So back and forth I went until I finally just made myself begin the process. Sometimes I feel like home improvements are a little like having children. You know the end result is going to be so, so worth it, but if you really stopped to consider the cost & the whole time commitment, you just may talk yourself out of it. Or, in other words, bite the bullet, battle through the challenges and reap the sweetness of your hard labor (pun intended), but for the love of all things holy, don’t dwell on it too much or you’ll drive yourself crazy.

Here’s the most crucial piece that seemed to be missing from 90% of the google-able info I came across…What kind of kitchen cabinets are you starting with? Are they wood? Are they glossy? Are they laminate? How old are they? After countless hours of research, it finally dawned on me that all kitchen cabinets were not created equal. Personally, my cabinets are almost exactly 50 years old. They are true wood (though don’t ask me what kind of wood). They aren’t laminate, they don’t have a ‘factory grade’ finish to begin with. In fact, when I took the hinges off, I could tell that they had been stained once they were already hung, which explains the countless stain drips all over them. It also means they are covered in 50 years of grit, grime & grease, which translated into sanding being a must.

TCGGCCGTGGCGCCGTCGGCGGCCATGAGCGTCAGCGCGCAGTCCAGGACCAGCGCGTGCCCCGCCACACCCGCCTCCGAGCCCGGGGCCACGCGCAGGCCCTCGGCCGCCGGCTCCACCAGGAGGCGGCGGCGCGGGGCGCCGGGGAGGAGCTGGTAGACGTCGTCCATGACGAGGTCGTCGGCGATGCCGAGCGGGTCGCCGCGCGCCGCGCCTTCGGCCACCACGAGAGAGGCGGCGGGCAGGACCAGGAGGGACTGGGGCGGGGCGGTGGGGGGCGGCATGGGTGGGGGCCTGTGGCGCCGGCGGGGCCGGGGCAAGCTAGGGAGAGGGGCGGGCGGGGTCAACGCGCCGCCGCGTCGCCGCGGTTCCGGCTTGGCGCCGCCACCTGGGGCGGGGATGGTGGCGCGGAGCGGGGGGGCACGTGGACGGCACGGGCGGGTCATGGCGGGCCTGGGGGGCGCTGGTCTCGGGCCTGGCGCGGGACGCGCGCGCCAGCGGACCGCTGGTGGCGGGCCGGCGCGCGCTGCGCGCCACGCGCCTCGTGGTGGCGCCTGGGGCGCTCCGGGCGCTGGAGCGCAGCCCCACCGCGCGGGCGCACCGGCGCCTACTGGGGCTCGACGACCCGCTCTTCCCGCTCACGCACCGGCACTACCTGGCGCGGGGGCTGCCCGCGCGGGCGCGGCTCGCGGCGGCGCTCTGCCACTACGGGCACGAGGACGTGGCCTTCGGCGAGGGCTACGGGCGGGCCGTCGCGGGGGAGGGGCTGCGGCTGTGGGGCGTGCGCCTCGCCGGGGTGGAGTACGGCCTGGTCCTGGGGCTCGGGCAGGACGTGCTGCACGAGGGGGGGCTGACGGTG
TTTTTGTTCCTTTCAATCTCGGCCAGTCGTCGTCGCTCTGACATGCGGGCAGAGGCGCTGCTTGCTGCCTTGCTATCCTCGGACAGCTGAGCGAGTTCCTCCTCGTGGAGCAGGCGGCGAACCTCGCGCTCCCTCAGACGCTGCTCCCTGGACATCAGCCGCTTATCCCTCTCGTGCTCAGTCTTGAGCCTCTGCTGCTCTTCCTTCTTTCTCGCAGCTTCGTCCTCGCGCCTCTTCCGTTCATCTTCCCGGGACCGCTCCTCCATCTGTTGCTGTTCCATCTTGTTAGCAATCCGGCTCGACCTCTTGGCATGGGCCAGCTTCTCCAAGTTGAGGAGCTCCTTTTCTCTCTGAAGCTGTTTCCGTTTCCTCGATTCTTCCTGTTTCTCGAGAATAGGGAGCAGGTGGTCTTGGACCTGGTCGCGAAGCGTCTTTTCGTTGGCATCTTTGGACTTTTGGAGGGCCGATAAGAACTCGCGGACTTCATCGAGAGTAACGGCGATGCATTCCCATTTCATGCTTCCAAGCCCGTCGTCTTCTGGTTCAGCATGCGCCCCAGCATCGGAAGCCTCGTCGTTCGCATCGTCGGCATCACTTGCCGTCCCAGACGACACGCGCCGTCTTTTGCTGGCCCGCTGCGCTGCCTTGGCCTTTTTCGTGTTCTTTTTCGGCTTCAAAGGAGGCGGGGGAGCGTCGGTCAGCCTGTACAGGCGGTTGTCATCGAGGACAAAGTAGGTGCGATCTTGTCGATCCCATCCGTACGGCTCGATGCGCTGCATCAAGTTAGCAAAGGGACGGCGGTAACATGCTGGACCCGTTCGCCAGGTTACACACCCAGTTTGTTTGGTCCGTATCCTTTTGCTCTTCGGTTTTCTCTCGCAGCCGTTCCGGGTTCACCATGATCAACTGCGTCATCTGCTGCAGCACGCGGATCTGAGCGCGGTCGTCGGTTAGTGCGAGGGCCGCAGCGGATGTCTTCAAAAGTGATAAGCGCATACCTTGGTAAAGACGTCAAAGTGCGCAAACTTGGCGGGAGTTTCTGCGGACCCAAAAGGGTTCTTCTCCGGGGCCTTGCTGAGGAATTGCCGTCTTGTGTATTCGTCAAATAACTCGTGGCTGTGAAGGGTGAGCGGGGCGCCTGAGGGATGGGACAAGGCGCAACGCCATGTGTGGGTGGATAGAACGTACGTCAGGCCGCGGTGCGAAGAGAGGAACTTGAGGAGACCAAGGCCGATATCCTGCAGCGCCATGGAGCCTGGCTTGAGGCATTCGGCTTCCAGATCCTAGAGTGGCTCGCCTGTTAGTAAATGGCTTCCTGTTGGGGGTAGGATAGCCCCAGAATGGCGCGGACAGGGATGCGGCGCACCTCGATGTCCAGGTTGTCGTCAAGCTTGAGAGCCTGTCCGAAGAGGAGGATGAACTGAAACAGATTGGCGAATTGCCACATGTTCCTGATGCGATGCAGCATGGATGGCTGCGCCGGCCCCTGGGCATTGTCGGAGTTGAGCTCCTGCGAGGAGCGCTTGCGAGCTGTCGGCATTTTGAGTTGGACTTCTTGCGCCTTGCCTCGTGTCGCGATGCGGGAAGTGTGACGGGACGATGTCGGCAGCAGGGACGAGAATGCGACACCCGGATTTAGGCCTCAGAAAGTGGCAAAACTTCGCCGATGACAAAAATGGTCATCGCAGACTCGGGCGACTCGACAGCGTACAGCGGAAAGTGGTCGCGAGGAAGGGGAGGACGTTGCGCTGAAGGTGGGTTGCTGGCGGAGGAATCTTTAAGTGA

Don’t let the picture fool you. The cabinet fronts are nasty.

The next thing that seems to be missing from most of the posts I read was, umm, reality. All of them contained these perfectly staged before and after photos, which I love. I’m a sucker for the before and afters. But they also contained perfectly staged photos of the process. I mean, did you hire a professional photographer to snap a perfectly lighted photo of the middle of your sanding process? Or did you convince your significant other to document every step? Personally, I was too engrossed with unsticking my fingers from each other while using the tack cloth and making sure my husband and dogs stayed out of my way to give two shits about taking a photo of that step in the process.  Where’s real life? Where are the ‘this is how you should do it, but this is really how you’re going to do it” posts???